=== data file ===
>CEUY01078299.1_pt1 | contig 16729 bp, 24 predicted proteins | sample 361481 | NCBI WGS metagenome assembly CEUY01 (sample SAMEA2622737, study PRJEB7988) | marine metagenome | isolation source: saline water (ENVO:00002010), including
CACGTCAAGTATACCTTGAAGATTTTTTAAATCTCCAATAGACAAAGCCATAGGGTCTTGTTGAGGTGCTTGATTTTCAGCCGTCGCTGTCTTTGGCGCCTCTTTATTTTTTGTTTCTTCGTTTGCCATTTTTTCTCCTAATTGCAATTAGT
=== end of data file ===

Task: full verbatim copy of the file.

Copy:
>CEUY01078299.1_pt1 | contig 16729 bp, 24 predicted proteins | sample 361481 | NCBI WGS metagenome assembly CEUY01 (sample SAMEA2622737, study PRJEB7988) | marine metagenome | isolation source: saline water (ENVO:00002010), including
CACGTCAAGTATACCTTGAAGATTTTTTAAATCTCCAATAGACAAAGCCATAGGGTCTTGTTGAGGTGCTTGATTTTCAGCCGTCGCTGTCTTTGGCGCCTCTTTATTTTTTGTTTCTTCGTTTGCCATTTTTTCTCCTAATTGCAATTAGT